Echologics® and M. E. Simpson Co water main inspection

M. E. Simpson Co. secures license to provide Echologics leak detection and water main condition assessment services for U.S. water utilities.

M. E. Simpson Co. was founded in Indiana in 1979 to provide water distribution system evaluation and meter testing services. Along with its head office in Valparaiso, Indiana, today the company has eight regional offices across the U.S. and supplies a wide range of programs and services for water distribution and wastewater collection systems.

After years of locating water main leaks using a variety of listening devices and leak noise correlators, M. E. Simpson Co. purchased two Echologics’ LeakFinder-ST™ acoustic correlators last year and quickly standardized their field crews on the acoustic technology. The company’s field technicians found that the advanced capabilities of LeakFinder-ST such as the low frequency leak location ability and signal filtering made it one of the best tools for locating leaks in a variety of water main materials and diameters.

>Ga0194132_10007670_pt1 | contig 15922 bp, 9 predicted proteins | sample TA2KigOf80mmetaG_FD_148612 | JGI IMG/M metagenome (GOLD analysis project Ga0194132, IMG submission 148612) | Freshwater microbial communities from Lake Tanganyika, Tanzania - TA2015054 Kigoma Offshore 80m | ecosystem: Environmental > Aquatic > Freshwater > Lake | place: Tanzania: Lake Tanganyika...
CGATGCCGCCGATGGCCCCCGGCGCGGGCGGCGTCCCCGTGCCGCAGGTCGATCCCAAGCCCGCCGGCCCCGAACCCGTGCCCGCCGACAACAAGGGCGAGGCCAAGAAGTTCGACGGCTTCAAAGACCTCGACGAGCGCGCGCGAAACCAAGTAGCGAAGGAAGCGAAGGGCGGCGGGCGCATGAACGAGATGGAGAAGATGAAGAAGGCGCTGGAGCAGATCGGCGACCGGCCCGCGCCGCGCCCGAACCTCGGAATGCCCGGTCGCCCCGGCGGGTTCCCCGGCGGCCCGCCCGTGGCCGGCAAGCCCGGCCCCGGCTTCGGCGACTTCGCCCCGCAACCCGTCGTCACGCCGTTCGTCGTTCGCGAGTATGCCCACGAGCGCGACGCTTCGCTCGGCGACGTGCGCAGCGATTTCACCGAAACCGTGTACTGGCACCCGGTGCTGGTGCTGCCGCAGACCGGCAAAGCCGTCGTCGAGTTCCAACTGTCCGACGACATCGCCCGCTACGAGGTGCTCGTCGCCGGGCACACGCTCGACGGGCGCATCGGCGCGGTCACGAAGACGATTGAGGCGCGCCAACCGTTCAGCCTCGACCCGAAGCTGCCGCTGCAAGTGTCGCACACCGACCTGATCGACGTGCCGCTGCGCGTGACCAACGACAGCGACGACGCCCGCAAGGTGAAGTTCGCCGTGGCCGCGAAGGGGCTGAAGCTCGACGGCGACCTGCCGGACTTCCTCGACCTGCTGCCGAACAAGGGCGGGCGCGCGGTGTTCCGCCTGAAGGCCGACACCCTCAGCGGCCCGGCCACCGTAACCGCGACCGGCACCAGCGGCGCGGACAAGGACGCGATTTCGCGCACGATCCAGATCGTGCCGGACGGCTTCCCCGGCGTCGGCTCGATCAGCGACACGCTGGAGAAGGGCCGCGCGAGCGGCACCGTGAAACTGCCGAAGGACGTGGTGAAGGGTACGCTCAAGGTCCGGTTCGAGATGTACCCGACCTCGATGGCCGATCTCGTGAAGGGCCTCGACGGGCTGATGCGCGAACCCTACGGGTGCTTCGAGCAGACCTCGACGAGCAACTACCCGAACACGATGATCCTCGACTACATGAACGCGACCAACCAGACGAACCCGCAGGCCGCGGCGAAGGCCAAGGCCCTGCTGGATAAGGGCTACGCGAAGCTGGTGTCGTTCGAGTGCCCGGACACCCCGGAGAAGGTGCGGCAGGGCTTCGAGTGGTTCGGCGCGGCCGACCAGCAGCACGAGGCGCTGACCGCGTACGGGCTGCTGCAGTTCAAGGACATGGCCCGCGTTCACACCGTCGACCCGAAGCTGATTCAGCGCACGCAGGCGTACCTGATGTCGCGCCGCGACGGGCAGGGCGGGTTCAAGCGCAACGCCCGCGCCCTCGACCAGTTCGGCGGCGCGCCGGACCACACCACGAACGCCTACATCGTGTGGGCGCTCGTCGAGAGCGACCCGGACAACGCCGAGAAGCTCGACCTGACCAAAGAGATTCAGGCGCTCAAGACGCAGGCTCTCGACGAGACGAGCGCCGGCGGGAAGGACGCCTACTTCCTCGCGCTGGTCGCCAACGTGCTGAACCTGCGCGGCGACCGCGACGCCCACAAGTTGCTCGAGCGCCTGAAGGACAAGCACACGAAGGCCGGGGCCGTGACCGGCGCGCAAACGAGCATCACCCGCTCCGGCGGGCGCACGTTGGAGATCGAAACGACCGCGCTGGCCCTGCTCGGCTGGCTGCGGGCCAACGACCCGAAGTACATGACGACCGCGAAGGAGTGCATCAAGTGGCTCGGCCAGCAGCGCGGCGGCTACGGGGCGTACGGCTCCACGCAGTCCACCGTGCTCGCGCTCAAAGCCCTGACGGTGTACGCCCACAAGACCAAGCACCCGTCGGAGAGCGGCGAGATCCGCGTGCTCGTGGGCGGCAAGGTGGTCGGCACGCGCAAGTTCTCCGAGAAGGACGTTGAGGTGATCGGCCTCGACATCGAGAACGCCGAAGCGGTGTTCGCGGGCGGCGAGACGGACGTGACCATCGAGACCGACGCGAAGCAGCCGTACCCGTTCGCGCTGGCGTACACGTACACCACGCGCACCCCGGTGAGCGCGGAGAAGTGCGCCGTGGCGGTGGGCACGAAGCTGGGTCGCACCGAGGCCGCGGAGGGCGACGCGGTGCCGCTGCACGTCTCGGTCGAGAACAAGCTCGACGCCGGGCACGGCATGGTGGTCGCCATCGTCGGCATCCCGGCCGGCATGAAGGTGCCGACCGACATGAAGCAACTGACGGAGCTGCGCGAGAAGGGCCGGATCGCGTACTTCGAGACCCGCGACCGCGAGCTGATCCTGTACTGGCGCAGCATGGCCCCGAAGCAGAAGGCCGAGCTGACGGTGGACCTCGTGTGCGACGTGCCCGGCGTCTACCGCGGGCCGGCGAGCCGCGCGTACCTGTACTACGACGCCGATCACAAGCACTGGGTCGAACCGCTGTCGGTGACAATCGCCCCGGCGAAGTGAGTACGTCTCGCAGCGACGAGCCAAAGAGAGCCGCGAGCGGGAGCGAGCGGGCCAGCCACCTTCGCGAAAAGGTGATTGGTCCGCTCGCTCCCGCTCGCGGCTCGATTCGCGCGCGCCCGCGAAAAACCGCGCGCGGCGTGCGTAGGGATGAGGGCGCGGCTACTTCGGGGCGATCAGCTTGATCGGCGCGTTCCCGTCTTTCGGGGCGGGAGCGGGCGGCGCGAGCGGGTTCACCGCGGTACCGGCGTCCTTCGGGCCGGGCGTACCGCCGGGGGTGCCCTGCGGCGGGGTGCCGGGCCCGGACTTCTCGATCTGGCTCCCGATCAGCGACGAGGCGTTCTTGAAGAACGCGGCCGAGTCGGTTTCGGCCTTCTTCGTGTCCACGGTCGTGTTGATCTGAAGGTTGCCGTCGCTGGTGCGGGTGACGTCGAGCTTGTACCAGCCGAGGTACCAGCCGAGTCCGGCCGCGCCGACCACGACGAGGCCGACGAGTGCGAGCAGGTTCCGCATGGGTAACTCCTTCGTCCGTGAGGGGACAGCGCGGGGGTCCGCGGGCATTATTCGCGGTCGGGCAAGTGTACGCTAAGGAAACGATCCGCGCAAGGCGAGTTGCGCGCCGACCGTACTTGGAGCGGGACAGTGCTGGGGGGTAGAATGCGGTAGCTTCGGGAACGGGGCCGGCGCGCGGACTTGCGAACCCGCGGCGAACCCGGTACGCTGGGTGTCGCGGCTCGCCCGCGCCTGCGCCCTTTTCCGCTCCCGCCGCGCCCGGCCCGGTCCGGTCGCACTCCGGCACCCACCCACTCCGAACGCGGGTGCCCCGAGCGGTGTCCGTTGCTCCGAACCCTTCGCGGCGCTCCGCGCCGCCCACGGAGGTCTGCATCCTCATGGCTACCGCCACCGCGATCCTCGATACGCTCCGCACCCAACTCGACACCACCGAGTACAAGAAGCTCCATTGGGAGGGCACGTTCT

“The durability and ruggedness of the LeakFinder-ST equipment is truly impressive and it means a lot to a services firm who uses it every day,” said Todd Schaefer, Operations Manager, M.E. Simpson Co.

Subsequent discussions between M. E. Simpson Co. and Echologics regarding leak detection in large diameter transmission mains and pipe condition assessment using Echologics’ ePulse® condition assessment technology led to a licensee agreement signed early this year. Under the agreement, M. E. Simpson Co.’s experienced field crews will handle the data acquisition for leak detection and pipe condition assessment, then upload the data to Echologics’ technicians for analysis. M. E. Simpson Co. will offer these services to more than 1,000 existing customers and to other small and mid-size utilities.

Michael Simpson, CEO, M.E. Simpson Co., added “The combination of our field resources with Echologics technologies will allow us to offer advanced water main inspection solutions to a greater number of utilities to reduce water main rehabilitation costs and to minimize water loss.”

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